Even though PRC2 regulates the expression of several developmental genes involved in germline stem/progenitor cell physiology in male Drosophila18, the in vivo actions of E(z)/PRC2 in ISC fate decisions and lineage progression have not yet been elucidated other than a role in EE fate specification19. In mice, Koppens et al.20 and Chiacchiera et al.21 explored conditional deletion of EED in the intestine to disrupt PRC2. They reported that loss of PRC2 function in the entire intestinal epithelial population favors the accumulation of secretory lineage cells and identified Atonal homolog-1 (Atoh1), a transcription factor required for secretory cell commitment downstream of Notch signaling22, as a relevant PRC2 target. Albeit informative, these mouse studies do not address the function of PRC2 components in specific intestinal cell populations, including ISCs.

Herein, we have combined genetics with lineage-tracing methods in Drosophila to decipher the role of E(z)/PRC2 in ISCs under normal and pathological conditions. We report that disruption of E(z) function specifically in ISCs leads to loss of stemness and a differentiation bias toward the EC lineage. Moreover, we identify miR-8 (miR-200 in humans) as a PRC2 target and reveal a dynamic relationship between E(z), miR-8 and Notch signaling in controlling stemness vs. differentiation of ISCs. Thus, our findings uncover a hitherto unrecognized epigenetic layer in the regulation of intestinal stem cell specification.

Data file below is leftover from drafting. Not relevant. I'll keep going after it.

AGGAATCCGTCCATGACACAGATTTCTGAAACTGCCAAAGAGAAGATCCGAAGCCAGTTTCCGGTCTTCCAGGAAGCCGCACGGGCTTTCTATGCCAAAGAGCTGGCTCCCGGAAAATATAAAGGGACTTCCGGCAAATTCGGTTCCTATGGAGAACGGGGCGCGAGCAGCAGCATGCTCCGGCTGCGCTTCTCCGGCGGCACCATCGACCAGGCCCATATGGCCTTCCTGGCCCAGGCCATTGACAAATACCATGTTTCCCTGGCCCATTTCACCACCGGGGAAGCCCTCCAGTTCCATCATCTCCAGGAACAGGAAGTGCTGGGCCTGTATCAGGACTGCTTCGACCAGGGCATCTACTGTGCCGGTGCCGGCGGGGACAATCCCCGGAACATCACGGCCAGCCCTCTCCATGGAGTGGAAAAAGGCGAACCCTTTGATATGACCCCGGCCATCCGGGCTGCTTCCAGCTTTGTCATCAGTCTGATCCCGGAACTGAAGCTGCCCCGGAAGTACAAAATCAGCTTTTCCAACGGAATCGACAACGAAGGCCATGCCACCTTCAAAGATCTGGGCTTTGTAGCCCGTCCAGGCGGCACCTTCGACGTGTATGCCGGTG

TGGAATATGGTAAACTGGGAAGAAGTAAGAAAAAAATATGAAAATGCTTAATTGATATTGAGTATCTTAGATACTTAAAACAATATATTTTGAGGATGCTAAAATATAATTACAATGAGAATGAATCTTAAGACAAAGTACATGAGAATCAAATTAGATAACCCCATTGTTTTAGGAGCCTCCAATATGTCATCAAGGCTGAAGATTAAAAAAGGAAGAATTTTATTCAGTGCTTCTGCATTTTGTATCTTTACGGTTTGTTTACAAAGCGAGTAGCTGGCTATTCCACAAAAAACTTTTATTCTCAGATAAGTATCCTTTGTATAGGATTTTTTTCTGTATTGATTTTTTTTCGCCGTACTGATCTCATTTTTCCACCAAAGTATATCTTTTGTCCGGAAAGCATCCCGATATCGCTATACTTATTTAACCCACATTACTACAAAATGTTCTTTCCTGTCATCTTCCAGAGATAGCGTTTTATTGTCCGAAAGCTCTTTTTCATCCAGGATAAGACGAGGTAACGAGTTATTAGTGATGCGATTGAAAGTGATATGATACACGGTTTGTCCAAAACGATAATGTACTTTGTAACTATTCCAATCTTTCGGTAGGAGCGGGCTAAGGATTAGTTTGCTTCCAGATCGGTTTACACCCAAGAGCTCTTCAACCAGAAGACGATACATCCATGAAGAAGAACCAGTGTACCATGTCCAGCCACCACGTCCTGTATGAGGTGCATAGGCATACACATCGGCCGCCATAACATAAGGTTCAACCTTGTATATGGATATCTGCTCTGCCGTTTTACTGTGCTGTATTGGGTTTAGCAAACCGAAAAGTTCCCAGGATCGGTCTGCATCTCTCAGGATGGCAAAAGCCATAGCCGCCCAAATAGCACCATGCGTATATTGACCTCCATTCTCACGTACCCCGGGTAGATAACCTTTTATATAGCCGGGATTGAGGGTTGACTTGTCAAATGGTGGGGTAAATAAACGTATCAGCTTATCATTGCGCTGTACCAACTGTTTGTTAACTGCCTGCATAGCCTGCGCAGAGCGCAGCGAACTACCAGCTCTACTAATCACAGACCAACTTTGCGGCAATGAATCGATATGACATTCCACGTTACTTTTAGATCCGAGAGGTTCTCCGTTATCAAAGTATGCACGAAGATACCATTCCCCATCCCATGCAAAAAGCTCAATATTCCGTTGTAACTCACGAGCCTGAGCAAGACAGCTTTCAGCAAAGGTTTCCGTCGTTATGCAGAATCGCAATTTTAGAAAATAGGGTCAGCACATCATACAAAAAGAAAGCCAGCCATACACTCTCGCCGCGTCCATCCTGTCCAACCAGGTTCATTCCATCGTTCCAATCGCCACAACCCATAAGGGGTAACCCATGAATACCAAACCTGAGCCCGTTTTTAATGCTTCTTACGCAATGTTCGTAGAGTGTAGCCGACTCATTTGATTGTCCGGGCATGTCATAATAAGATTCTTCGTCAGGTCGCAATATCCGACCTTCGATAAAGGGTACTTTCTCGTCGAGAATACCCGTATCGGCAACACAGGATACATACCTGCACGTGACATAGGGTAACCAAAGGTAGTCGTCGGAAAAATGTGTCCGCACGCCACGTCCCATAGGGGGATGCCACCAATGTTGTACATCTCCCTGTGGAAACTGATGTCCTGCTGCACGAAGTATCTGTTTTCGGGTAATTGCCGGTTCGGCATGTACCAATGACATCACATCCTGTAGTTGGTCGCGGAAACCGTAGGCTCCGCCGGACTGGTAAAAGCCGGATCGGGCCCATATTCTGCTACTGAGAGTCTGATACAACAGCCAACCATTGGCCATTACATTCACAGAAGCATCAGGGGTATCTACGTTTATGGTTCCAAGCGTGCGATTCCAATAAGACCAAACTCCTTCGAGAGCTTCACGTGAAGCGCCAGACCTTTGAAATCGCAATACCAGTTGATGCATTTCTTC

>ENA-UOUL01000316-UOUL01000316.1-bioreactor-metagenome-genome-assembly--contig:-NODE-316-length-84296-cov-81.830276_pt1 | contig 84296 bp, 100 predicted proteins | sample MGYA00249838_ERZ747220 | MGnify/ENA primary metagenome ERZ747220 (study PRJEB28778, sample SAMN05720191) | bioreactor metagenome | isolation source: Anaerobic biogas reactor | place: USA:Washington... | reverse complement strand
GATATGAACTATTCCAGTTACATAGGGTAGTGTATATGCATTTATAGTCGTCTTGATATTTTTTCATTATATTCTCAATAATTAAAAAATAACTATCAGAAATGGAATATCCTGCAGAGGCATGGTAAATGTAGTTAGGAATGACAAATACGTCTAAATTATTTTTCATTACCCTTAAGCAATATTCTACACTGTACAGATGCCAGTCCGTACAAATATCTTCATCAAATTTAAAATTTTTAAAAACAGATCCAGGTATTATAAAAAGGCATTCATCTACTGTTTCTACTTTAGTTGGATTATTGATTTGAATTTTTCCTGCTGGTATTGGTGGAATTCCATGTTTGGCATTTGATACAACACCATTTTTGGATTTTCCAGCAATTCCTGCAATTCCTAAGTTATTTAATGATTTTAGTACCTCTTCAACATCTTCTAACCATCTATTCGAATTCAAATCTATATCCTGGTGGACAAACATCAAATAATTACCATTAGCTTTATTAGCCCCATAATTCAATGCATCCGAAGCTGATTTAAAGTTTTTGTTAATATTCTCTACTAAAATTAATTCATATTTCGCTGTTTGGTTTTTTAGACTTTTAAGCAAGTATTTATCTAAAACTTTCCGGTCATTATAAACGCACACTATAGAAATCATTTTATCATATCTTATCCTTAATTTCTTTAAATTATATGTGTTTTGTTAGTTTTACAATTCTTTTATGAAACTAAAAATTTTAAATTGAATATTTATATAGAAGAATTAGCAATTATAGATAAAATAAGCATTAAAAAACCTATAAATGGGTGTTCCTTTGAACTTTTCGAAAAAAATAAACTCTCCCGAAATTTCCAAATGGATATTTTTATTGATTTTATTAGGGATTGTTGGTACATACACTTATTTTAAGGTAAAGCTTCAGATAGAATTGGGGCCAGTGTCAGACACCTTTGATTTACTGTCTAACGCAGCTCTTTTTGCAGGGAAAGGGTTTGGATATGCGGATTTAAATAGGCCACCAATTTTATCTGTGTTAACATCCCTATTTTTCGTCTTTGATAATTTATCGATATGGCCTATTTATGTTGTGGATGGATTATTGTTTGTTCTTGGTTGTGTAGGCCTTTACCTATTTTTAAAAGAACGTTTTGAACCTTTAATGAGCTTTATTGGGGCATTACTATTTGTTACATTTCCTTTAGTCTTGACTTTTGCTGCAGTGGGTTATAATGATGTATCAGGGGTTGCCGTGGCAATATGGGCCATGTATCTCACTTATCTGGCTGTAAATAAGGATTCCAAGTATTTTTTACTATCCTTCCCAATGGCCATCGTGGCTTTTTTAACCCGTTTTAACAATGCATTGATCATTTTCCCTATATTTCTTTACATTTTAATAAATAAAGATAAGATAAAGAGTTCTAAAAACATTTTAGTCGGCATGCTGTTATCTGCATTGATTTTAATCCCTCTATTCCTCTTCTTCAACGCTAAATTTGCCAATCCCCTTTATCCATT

E(z) is required for the maintenance of ISC pool and regenerative capacity in the Drosophila midgut

To define the role of E(z) in the adult Drosophila midgut we knocked down E(z) in intestinal progenitor cells (ISCs and EBs) by activating RNAi expressed under the control of the conditional, temperature-sensitive esg-Gal4, upstream activating sequence (UAS)-GFP, tub-GAL80ts system13. The escargot (esg) Gal4 driver is active in both ISC and EB but not in differentiated midgut cells (EE and EC). Thus, once shifted to the non-permissive temperature, RNAi in esg-positive cells is induced, and ISCs/EBs are simultaneously marked by esg-Gal4 driven GFP. The efficacy of the in vivo knock-down of E(z) was confirmed by RT-qPCR using RNA isolated from FACS-sorted GFP-positive (GFP+) intestinal progenitors (Supplementary Fig. 1A, B).

Following E(z) depletion for 4 days, we witnessed a marked decrease in the number of GFP+ cells (Fig. 1A, C, E) and reduced numbers of cells stained positive for the phosphorylated form of Histone-3 (pH3+), a commonly used mitotic marker, suggesting that ISC proliferation is affected (Fig. 1F).

Fig. 1: E(z) is required for ISC proliferation and midgut regeneration in Drosophila.
figure 1